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Introduction
Sources:
Africa 2006,

AlgeriaThe Bulom people were the first to settle in the region, followed by the Mende and the Temme in the 15th Century and the Fulani. In the middle of the 15th Century, Portuguese mariners began to sail up the broad mouth of the Sierra Leone River in search of fresh water. They named the mountainous peninsula, Serra Lyoa and traded in gold, ivory and slaves. During the last half of the 16th Century a Mende warrior people invaded the region and subjugated the local communities. Towards the end of the 18th Century liberated slaves from North America sponsored by private British patrons found a province in Sierra Leone. In 1808 Britain turned the capital, Freetown, into a naval base to enforce the abolition of slavery and in 1896 declared a protectorate over the interior to prevent it from falling into French hands. After the discovery of gold, diamonds, iron ore, bauxite and rutile, the colony experienced considerable economic growth. Since Dr. Milton Margai and his Sierra Leone People's Party (SLPP) led Sierra Leone to independence in 1961, the colony has experienced more than its fair share of coups and countercoups. On 25 May 1997, the democratically- elected government of President Ahmad Tejan Kabbah was overthrown by a disgruntled coalition of personnel of the Armed Forces Revolutionary Council (AFRC) and the Revolutionary United Front (RUF) under the command of Major Johnny Paul Koroma. In 1998 Kabbah was reinstated by the Economic Community of West African States Cease-Fire Monitoring Group (ECOMOG). From January 1999, when renewed fighting broke out between the AFRC/RUF and ECOMOG troops, commerce has been at a standstill and hundreds of thousands of people have been driven from their homes. In May 2002 sufficient stability enabled Sierra Leone to have its first free postwar presidential election. Tejan Kabbah won more than 70% of the popular vote, defeating four other candidates, including Johnny Koroma, and Pallo Bangura, the rebel-allied candidate who substituted for his jailed associate, Foday Sankoh.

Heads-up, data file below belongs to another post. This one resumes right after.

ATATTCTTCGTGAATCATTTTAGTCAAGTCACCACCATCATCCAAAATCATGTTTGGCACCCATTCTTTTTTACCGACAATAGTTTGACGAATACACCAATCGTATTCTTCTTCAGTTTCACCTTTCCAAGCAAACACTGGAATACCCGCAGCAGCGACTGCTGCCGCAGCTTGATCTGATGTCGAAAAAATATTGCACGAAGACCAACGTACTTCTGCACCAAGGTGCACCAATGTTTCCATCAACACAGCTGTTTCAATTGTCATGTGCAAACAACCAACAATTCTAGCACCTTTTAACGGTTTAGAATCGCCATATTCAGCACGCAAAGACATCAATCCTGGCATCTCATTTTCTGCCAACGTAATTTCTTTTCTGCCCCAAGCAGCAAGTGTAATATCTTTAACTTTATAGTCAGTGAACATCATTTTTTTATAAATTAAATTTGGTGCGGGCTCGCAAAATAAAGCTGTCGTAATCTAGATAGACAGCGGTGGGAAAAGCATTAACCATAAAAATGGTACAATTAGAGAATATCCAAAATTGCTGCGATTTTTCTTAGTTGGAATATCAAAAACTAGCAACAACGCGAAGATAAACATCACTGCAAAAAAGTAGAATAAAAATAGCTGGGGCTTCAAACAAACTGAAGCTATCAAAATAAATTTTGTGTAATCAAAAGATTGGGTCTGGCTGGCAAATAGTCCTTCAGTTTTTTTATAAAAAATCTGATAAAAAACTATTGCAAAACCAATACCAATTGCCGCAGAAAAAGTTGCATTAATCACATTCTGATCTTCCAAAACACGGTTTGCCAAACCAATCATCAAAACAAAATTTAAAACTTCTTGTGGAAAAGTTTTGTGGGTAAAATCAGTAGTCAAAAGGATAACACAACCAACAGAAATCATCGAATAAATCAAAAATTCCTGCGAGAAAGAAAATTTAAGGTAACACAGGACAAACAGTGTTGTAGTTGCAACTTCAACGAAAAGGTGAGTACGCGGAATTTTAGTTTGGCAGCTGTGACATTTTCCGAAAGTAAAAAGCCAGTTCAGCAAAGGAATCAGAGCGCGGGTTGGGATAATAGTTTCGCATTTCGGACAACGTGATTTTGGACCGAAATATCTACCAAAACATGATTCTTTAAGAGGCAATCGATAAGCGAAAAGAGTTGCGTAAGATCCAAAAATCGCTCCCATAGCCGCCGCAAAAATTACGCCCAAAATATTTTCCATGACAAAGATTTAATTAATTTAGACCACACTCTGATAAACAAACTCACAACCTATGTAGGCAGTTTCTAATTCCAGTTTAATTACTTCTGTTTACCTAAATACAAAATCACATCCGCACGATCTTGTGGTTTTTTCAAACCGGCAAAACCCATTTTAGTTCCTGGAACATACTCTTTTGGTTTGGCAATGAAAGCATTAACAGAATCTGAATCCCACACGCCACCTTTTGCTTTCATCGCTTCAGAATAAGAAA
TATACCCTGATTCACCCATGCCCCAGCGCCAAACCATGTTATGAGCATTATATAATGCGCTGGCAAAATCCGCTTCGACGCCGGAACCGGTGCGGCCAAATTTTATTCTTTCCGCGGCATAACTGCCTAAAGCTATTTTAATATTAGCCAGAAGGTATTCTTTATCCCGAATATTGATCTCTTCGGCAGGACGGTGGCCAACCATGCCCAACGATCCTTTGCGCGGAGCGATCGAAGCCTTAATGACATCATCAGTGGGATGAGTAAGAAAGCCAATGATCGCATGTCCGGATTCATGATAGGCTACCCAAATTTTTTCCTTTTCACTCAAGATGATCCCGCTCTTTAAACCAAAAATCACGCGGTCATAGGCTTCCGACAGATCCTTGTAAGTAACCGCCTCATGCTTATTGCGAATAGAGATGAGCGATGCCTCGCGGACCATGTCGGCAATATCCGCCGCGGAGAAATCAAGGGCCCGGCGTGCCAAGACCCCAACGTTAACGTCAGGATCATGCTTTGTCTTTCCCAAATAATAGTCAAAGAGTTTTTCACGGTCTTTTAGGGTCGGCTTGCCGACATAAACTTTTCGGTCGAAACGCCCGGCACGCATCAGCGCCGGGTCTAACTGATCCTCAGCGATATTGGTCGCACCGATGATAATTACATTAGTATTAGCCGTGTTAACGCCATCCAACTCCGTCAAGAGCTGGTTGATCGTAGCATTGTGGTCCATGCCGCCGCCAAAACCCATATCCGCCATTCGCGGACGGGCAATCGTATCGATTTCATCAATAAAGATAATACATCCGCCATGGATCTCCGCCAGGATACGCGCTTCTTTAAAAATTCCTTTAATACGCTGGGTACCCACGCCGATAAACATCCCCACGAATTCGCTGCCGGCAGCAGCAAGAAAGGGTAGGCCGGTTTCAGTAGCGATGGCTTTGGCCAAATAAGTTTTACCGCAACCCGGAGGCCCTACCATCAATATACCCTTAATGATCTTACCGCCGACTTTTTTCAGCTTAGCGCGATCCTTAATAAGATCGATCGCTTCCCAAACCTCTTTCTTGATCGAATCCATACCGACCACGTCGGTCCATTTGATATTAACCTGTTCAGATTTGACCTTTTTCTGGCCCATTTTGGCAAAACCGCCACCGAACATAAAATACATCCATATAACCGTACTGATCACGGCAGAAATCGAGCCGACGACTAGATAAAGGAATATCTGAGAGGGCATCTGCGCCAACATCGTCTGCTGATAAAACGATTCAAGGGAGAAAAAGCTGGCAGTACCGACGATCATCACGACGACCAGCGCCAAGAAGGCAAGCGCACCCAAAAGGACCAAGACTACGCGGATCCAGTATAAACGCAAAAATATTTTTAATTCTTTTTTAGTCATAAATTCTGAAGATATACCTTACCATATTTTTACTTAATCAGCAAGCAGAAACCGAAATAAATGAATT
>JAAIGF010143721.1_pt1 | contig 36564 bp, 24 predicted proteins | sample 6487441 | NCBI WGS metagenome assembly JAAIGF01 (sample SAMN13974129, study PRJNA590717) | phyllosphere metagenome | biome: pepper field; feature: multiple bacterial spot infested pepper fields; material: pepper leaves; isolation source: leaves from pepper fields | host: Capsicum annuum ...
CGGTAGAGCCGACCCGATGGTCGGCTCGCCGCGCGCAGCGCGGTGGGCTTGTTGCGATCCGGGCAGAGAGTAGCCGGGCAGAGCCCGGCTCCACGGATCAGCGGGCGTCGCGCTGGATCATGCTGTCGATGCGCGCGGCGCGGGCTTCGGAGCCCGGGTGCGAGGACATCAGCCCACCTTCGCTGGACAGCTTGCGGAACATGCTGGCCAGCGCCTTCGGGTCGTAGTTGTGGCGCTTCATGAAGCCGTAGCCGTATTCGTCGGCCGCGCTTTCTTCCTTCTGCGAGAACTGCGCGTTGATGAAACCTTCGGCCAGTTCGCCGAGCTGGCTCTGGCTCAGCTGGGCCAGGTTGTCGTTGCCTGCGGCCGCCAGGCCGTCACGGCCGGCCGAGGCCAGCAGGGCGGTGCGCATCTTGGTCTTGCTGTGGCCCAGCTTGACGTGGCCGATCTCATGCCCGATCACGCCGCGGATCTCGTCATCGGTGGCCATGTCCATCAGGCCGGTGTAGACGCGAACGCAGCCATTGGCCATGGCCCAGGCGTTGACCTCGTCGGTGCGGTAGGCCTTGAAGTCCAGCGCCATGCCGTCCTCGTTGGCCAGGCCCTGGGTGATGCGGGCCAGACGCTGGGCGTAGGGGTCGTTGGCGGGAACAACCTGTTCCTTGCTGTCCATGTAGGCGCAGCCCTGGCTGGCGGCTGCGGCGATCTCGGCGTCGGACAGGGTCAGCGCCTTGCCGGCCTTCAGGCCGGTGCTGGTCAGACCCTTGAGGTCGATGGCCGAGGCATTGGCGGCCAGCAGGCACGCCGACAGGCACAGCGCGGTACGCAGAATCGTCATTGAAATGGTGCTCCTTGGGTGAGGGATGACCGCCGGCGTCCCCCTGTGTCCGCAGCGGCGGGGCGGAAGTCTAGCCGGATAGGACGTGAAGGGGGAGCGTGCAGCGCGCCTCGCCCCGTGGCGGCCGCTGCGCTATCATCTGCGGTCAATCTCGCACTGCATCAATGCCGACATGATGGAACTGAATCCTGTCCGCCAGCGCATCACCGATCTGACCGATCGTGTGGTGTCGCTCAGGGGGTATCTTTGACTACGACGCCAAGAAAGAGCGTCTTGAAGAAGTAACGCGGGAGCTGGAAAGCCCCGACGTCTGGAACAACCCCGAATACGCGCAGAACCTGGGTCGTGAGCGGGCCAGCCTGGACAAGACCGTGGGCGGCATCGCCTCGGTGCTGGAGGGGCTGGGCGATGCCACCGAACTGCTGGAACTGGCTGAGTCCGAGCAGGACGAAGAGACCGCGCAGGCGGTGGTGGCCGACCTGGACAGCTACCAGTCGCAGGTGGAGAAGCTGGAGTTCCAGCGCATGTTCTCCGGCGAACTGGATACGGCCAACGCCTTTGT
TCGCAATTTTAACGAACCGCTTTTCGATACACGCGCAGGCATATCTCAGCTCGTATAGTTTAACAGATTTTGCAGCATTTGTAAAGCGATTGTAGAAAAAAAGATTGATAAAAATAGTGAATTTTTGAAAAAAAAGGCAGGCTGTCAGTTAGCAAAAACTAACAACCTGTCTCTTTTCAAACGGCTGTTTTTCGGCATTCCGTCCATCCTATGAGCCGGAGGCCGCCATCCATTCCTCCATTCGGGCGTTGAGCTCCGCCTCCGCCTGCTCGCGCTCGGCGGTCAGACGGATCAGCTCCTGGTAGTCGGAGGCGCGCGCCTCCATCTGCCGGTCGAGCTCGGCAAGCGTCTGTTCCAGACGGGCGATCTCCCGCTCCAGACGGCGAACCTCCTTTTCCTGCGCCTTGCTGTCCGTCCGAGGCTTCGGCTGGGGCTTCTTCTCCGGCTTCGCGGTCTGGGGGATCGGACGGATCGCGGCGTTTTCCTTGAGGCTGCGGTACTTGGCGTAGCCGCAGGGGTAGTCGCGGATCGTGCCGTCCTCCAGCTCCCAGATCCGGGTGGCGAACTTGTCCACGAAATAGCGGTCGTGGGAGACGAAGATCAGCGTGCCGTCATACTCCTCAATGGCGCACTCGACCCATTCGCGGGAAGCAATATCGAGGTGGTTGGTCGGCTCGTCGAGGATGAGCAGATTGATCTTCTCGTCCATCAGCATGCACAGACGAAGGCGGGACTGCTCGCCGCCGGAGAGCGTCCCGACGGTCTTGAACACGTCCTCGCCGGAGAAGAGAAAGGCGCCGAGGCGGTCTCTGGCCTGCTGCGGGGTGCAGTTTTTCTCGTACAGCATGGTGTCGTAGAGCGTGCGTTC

The Bulom people were the first to settle in the region, followed by the Mende and the Temme in the 15th Century and the Fulani. In the middle of the 15th Century, Portuguese mariners began to sail up the broad mouth of the Sierra Leone River in search of fresh water. They named the mountainous peninsula, Serra Lyoa and traded in gold, ivory and slaves. During the last half of the 16th Century a Mende warrior people invaded the region and subjugated the local communities. Towards the end of the 18th Century liberated slaves from North America sponsored by private British patrons found a province in Sierra Leone. In 1808 Britain turned the capital, Freetown, into a naval base to enforce the abolition of slavery and in 1896 declared a protectorate over the interior to prevent it from falling into French hands. After the discovery of gold, diamonds, iron ore, bauxite and rutile, the colony experienced considerable economic growth. Since Dr. Milton Margai and his Sierra Leone People’s Party (SLPP) led Sierra Leone to independence in 1961, the colony has experienced more than its fair share of coups and countercoups. On 25 May 1997, the democratically- elected government of President Ahmad Tejan Kabbah was overthrown by a disgruntled coalition of personnel of the Armed Forces Revolutionary Council (AFRC) and the Revolutionary United Front (RUF) under the command of Major Johnny Paul Koroma. In 1998 Kabbah was reinstated by the Economic Community of West African States Cease-Fire Monitoring Group (ECOMOG). From January 1999, when renewed fighting broke out between the AFRC/RUF and ECOMOG troops, commerce has been at a standstill and hundreds of thousands of people have been driven from their homes. In May 2002 sufficient stability enabled Sierra Leone to have its first free postwar presidential election. Tejan Kabbah won more than 70% of the popular vote, defeating four other candidates, including Johnny Koroma, and Pallo Bangura, the rebel-allied candidate who substituted for his jailed associate, Foday Sankoh.